Tin-Can Comms Are Hurting Workplace Communications
Last updated on February 13, 2023 at 05:37 pm
You probably played the game of telephone as a kid or in a team-building offsite. And it usually results in some memorable misquotes. That’s the idea of the game, right? Once you get to the last person, the message you started with has been changed into something almost entirely unrecognizable. But this phenomenon isn’t confined to this game. It’s playing out in your company right now. This game of telephone is really the Cascade of Communication—where you have to rely on passing workplace communications down through multiple levels just to reach your frontline teams. We must focus on investing in better channels to improve workplace comms, or we risk the costs of poor communication in our companies.
Cascading Messages to Teams
Here’s an example of how the cascade of messaging is hurting your workplace.
Think of your third shift on the manufacturing line or your overnight critical care nurses in a hospital. They have their pre-shift meetings typically at midnight before they start a shift that can last 8 to 12 hours. The critical information provided to the managers on that shift is often carried over by their supervisor. And the distribution of that message can vary in effectiveness, validity, and completeness. Messages start to break down here.
But it’s not your shift manager’s fault. Most of the time, frontline managers are not trained communicators even though communication is essential to a leader’s role. Expecting these workers to effectively receive, interpret, and communicate effectively to their team presents significant challenges.
The Cost of Poor Workplace Communications
When we ineffectively communicate—or fail to communicate altogether—the financial costs are staggering:
- A survey of companies with 100,000 employees reported an average loss of $62.4 million each year based on inadequate communication. With even companies of 100 employees averaging losses of nearly half a million every year.
- Other research has determined that miscommunication costs about $5200 per year, per employee.
But poor workplace comms don’t just have financial impacts. It can also hurt culture, team morale, and retention. Ineffective communication also drives up anxiety at work, creating burnout cultures. Over time, this degrades employee engagement levels and the customer experience.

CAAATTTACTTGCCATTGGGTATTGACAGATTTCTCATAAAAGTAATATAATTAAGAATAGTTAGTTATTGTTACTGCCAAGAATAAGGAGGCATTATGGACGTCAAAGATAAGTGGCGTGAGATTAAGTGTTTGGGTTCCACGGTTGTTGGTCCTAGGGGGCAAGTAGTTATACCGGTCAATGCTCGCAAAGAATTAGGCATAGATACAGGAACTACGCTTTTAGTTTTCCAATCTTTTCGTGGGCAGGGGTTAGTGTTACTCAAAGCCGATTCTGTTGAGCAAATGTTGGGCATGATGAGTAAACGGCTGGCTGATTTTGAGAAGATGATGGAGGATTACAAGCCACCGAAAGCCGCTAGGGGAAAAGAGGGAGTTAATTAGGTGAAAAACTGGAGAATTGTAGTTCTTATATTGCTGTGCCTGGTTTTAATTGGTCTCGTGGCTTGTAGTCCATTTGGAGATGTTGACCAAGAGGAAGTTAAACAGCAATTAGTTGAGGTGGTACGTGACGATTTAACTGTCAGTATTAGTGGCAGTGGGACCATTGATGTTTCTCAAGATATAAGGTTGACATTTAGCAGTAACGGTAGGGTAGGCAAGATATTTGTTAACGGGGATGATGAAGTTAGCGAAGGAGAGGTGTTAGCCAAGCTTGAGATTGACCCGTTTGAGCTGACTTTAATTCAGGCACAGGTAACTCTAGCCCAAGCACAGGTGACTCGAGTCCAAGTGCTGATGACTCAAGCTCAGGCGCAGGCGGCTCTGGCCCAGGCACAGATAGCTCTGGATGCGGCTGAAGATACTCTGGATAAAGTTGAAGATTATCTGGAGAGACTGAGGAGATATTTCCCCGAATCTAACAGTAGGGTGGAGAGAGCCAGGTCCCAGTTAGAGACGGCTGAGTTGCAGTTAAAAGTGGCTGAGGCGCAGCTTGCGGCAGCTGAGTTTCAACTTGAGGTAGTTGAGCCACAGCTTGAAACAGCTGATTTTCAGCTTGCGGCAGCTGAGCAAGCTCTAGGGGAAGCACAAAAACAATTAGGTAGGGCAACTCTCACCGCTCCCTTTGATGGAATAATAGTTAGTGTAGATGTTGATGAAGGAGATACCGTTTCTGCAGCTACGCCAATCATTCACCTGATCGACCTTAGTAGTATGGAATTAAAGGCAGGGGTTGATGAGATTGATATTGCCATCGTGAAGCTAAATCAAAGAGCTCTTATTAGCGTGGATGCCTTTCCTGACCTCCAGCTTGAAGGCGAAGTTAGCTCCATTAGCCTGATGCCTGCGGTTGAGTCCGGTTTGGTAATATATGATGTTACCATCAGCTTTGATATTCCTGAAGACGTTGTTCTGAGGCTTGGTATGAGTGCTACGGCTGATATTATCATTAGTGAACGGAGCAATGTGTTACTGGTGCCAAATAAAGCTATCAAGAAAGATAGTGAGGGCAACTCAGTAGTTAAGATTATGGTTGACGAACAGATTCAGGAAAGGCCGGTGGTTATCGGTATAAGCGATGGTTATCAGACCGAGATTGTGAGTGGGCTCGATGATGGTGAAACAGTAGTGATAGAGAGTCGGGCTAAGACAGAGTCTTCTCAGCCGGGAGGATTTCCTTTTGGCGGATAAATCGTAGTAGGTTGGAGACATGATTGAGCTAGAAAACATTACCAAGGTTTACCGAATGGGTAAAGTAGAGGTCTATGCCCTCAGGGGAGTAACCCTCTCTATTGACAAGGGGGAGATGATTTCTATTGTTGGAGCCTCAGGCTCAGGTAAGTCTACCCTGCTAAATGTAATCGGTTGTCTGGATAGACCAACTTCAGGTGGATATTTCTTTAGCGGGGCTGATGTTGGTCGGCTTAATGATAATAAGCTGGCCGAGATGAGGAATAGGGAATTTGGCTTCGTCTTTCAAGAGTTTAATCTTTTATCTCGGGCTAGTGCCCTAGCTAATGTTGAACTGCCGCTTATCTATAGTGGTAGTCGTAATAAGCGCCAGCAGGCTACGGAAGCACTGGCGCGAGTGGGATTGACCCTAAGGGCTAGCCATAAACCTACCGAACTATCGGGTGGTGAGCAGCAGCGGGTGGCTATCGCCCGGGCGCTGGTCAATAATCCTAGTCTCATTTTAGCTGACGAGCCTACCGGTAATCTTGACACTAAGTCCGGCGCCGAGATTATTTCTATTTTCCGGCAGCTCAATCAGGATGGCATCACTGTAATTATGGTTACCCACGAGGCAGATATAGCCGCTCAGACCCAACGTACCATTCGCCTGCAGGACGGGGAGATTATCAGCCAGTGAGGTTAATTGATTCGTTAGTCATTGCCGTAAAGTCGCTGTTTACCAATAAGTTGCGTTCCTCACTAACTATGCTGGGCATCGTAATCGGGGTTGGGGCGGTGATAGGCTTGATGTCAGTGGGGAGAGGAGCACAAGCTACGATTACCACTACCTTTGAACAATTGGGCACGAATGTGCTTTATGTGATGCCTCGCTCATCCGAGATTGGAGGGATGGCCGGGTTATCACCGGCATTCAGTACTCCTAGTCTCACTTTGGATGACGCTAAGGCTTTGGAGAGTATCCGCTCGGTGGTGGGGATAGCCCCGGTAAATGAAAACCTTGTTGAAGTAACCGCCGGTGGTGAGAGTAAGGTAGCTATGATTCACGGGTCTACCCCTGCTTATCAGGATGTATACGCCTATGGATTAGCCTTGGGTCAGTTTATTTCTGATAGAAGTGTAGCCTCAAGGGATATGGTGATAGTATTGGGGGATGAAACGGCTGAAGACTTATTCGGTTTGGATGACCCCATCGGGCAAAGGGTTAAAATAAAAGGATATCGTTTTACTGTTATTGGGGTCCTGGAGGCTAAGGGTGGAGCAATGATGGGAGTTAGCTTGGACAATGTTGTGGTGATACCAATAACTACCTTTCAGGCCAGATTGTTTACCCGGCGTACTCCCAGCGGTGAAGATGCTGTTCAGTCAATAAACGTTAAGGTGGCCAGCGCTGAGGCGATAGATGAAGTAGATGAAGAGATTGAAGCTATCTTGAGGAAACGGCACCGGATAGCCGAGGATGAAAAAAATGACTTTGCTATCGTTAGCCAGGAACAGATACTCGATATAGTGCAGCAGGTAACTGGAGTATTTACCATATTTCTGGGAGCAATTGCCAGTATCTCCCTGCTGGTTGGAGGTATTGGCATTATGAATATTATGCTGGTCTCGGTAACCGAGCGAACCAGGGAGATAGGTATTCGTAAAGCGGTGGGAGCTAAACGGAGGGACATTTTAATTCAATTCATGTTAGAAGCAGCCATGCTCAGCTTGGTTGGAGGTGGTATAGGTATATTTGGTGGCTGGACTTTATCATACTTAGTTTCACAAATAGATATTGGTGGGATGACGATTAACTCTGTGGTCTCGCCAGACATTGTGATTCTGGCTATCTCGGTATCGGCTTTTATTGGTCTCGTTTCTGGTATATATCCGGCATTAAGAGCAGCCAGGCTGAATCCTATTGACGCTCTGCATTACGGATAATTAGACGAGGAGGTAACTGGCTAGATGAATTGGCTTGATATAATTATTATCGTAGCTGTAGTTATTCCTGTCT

How to Avoid “Tin-Can” Workplace Comms
At theEMPLOYEEapp, we know that not being able to reach your entire workforce directly contributes to the cost of miscommunication. You set yourself up for failure if you rely on the cascade and untrained managers. This has to stop. Here’s what you can do about it.
Use Mobile to Communicate Directly
For our clients, mobile has elevated their workplace communications and ended their reliance on the “tin-can.” Introducing a direct channel bypasses the cascade method by delivering critical messages directly to their workforce on their mobile devices. No more static, mixed messages, or personal interpretation of the messages by the manager.
Finding that clarity was key for our client Kreg Tool:
“We had daily start of shift meetings where information was shared with plant employees, but depending on who was delivering that message, we couldn’t guarantee they were communicating the appropriate information in the way it needed to be received.” — Melany Stonewall, Kreg Tool Company
Audit Existing Workplace Communications
Breaking the cycle of tin-can comms also starts with an effective comms audit. This exercise will show you just how much you rely on the cascade of messages in your company. And then you’ll be able to plot out the messages that your frontline teams need to receive directly.
A critical step in this process is to consider your audience’s needs. Do your managers need better talking points for their shift meetings? Would your hourly workers benefit from more videos from senior leaders catered to them and their roles? Look at your existing messages, cadence, and channels and determine how you could be better at directly reaching and targeting each group. Using our internal comms audit guide and template can help you start this process.
Train Your Managers
Managers aren’t going anywhere. Employees still trust managers and rely on them for information. Auditing your comms channels and introducing new ones that are more accessible will help. But you also need to invest in manager comms training. Companies that train their managers can improve engagement.
Want to learn more about our internal comms tool? Request a demo today.
About the Author
Michael Marino is the Vice President of Marketing where he oversees the creation and execution of theEMPLOYEEapp’s marketing programs. Before joining the team, Mike held marketing leadership positions in both the B2B and DTC spaces in channels that include media, manufacturing, and professional services. Mike is passionate about demand generation, mar-tech, and being able to create campaigns that connect with Internal Comms audiences.
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